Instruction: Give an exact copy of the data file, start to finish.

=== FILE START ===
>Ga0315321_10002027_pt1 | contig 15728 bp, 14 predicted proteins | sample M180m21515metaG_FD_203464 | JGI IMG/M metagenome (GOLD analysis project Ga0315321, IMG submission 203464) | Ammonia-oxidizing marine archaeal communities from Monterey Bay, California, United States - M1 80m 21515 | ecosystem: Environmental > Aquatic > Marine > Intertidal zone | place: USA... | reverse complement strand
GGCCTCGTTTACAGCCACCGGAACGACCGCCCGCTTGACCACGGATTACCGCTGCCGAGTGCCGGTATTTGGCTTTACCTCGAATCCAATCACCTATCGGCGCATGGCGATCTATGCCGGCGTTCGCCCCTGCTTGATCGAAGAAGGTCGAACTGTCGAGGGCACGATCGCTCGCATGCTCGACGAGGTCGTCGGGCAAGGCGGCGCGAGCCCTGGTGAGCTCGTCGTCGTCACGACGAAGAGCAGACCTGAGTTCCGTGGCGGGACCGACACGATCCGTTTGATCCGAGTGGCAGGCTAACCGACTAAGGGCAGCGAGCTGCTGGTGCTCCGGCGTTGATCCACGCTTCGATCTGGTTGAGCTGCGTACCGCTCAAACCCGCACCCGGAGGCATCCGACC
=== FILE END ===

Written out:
>Ga0315321_10002027_pt1 | contig 15728 bp, 14 predicted proteins | sample M180m21515metaG_FD_203464 | JGI IMG/M metagenome (GOLD analysis project Ga0315321, IMG submission 203464) | Ammonia-oxidizing marine archaeal communities from Monterey Bay, California, United States - M1 80m 21515 | ecosystem: Environmental > Aquatic > Marine > Intertidal zone | place: USA... | reverse complement strand
GGCCTCGTTTACAGCCACCGGAACGACCGCCCGCTTGACCACGGATTACCGCTGCCGAGTGCCGGTATTTGGCTTTACCTCGAATCCAATCACCTATCGGCGCATGGCGATCTATGCCGGCGTTCGCCCCTGCTTGATCGAAGAAGGTCGAACTGTCGAGGGCACGATCGCTCGCATGCTCGACGAGGTCGTCGGGCAAGGCGGCGCGAGCCCTGGTGAGCTCGTCGTCGTCACGACGAAGAGCAGACCTGAGTTCCGTGGCGGGACCGACACGATCCGTTTGATCCGAGTGGCAGGCTAACCGACTAAGGGCAGCGAGCTGCTGGTGCTCCGGCGTTGATCCACGCTTCGATCTGGTTGAGCTGCGTACCGCTCAAACCCGCACCCGGAGGCATCCGACC